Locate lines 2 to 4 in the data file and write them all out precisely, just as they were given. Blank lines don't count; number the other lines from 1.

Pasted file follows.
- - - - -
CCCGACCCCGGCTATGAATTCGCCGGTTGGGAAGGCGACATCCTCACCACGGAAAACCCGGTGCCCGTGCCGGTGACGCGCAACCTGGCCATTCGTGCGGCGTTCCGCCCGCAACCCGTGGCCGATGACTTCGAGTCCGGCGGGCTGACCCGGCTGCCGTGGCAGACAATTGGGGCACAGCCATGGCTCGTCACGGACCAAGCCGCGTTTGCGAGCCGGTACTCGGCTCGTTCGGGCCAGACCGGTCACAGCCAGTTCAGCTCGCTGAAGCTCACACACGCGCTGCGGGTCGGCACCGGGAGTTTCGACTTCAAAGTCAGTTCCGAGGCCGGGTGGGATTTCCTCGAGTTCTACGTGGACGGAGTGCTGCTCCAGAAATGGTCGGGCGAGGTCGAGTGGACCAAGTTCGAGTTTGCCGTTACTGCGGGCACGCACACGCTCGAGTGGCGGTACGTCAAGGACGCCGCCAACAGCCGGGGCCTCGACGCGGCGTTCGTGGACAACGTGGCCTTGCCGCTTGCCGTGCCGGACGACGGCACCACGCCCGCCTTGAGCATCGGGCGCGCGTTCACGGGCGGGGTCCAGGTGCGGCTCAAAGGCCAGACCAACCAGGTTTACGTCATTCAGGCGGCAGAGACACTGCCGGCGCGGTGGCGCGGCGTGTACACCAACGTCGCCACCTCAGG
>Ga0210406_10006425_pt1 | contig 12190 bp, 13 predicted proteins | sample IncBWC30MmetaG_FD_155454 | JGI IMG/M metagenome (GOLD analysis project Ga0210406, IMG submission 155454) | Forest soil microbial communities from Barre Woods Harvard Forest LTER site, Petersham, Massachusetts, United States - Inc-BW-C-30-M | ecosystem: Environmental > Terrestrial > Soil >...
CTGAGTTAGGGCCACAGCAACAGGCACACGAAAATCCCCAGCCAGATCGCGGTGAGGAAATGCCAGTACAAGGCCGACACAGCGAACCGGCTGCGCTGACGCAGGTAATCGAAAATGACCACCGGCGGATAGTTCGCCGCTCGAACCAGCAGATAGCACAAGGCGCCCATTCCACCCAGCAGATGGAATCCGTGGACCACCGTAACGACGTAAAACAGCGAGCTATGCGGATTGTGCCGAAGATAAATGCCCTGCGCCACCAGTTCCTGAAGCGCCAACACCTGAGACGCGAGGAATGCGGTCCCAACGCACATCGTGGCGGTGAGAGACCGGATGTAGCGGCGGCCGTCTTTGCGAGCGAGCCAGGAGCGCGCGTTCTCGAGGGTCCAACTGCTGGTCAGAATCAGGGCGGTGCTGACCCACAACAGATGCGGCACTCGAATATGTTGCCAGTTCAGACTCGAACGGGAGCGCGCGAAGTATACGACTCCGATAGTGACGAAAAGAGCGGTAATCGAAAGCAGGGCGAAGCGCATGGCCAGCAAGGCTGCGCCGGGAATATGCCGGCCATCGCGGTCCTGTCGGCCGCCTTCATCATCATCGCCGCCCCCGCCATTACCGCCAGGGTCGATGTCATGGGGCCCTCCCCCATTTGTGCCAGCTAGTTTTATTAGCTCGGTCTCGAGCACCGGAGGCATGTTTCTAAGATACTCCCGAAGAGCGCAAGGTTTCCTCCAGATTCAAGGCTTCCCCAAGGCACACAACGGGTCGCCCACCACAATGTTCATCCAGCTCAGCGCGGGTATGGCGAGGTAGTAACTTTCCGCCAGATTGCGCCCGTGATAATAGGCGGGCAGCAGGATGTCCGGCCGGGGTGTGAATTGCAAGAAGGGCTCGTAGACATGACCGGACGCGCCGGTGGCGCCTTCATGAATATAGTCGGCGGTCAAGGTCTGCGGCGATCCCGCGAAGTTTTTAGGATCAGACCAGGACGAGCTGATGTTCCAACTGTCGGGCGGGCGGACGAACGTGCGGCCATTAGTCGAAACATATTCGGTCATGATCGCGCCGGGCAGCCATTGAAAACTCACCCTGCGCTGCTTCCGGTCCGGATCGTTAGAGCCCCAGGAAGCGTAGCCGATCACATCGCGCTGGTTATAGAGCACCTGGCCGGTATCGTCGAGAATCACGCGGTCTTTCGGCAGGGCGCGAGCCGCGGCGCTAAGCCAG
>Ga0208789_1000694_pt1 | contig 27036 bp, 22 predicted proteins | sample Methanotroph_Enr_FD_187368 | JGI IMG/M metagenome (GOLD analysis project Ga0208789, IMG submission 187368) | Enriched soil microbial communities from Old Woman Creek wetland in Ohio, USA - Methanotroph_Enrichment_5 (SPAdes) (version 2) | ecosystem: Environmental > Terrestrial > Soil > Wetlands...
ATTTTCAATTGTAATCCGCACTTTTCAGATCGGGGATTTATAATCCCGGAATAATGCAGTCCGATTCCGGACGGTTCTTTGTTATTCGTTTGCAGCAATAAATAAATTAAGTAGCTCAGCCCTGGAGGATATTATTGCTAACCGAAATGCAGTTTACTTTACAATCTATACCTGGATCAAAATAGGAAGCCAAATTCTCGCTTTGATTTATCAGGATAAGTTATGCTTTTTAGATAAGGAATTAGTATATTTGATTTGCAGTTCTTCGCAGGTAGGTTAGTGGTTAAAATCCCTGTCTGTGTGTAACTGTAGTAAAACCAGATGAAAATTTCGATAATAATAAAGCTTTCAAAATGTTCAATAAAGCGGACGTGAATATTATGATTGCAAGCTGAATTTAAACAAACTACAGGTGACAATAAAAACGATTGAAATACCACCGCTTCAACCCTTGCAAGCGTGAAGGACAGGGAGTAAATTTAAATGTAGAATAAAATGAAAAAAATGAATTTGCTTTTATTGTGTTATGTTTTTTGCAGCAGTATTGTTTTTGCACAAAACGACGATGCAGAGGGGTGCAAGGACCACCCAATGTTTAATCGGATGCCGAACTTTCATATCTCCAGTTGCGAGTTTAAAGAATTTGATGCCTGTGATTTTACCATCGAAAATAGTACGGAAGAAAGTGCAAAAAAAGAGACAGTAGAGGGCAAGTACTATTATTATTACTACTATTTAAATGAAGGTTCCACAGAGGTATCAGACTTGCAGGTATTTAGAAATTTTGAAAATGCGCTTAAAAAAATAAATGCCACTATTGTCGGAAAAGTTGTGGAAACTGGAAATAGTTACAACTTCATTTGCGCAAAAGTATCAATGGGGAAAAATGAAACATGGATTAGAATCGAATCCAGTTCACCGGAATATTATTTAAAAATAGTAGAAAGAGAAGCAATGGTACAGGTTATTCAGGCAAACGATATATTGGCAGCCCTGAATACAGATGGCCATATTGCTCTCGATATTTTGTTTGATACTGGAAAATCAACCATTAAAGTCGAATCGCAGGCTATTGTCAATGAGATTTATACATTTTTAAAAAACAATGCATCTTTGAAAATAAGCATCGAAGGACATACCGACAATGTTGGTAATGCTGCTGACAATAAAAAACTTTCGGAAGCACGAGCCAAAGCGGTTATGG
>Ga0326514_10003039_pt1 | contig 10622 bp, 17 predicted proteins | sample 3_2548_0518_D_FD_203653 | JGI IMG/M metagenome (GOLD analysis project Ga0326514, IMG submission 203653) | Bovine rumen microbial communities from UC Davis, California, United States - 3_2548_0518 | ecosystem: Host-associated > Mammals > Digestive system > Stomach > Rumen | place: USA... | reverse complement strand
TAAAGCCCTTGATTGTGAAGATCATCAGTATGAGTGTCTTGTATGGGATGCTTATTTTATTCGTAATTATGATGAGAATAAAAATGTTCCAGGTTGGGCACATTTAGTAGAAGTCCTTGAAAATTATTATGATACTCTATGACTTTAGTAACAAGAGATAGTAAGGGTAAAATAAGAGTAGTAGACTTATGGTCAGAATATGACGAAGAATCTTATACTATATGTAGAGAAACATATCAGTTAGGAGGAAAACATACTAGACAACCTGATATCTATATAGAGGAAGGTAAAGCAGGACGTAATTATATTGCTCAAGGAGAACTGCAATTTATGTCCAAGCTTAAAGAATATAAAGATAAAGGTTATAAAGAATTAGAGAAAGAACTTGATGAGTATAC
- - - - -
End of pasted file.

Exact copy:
>Ga0210406_10006425_pt1 | contig 12190 bp, 13 predicted proteins | sample IncBWC30MmetaG_FD_155454 | JGI IMG/M metagenome (GOLD analysis project Ga0210406, IMG submission 155454) | Forest soil microbial communities from Barre Woods Harvard Forest LTER site, Petersham, Massachusetts, United States - Inc-BW-C-30-M | ecosystem: Environmental > Terrestrial > Soil >...
CTGAGTTAGGGCCACAGCAACAGGCACACGAAAATCCCCAGCCAGATCGCGGTGAGGAAATGCCAGTACAAGGCCGACACAGCGAACCGGCTGCGCTGACGCAGGTAATCGAAAATGACCACCGGCGGATAGTTCGCCGCTCGAACCAGCAGATAGCACAAGGCGCCCATTCCACCCAGCAGATGGAATCCGTGGACCACCGTAACGACGTAAAACAGCGAGCTATGCGGATTGTGCCGAAGATAAATGCCCTGCGCCACCAGTTCCTGAAGCGCCAACACCTGAGACGCGAGGAATGCGGTCCCAACGCACATCGTGGCGGTGAGAGACCGGATGTAGCGGCGGCCGTCTTTGCGAGCGAGCCAGGAGCGCGCGTTCTCGAGGGTCCAACTGCTGGTCAGAATCAGGGCGGTGCTGACCCACAACAGATGCGGCACTCGAATATGTTGCCAGTTCAGACTCGAACGGGAGCGCGCGAAGTATACGACTCCGATAGTGACGAAAAGAGCGGTAATCGAAAGCAGGGCGAAGCGCATGGCCAGCAAGGCTGCGCCGGGAATATGCCGGCCATCGCGGTCCTGTCGGCCGCCTTCATCATCATCGCCGCCCCCGCCATTACCGCCAGGGTCGATGTCATGGGGCCCTCCCCCATTTGTGCCAGCTAGTTTTATTAGCTCGGTCTCGAGCACCGGAGGCATGTTTCTAAGATACTCCCGAAGAGCGCAAGGTTTCCTCCAGATTCAAGGCTTCCCCAAGGCACACAACGGGTCGCCCACCACAATGTTCATCCAGCTCAGCGCGGGTATGGCGAGGTAGTAACTTTCCGCCAGATTGCGCCCGTGATAATAGGCGGGCAGCAGGATGTCCGGCCGGGGTGTGAATTGCAAGAAGGGCTCGTAGACATGACCGGACGCGCCGGTGGCGCCTTCATGAATATAGTCGGCGGTCAAGGTCTGCGGCGATCCCGCGAAGTTTTTAGGATCAGACCAGGACGAGCTGATGTTCCAACTGTCGGGCGGGCGGACGAACGTGCGGCCATTAGTCGAAACATATTCGGTCATGATCGCGCCGGGCAGCCATTGAAAACTCACCCTGCGCTGCTTCCGGTCCGGATCGTTAGAGCCCCAGGAAGCGTAGCCGATCACATCGCGCTGGTTATAGAGCACCTGGCCGGTATCGTCGAGAATCACGCGGTCTTTCGGCAGGGCGCGAGCCGCGGCGCTAAGCCAG
>Ga0208789_1000694_pt1 | contig 27036 bp, 22 predicted proteins | sample Methanotroph_Enr_FD_187368 | JGI IMG/M metagenome (GOLD analysis project Ga0208789, IMG submission 187368) | Enriched soil microbial communities from Old Woman Creek wetland in Ohio, USA - Methanotroph_Enrichment_5 (SPAdes) (version 2) | ecosystem: Environmental > Terrestrial > Soil > Wetlands...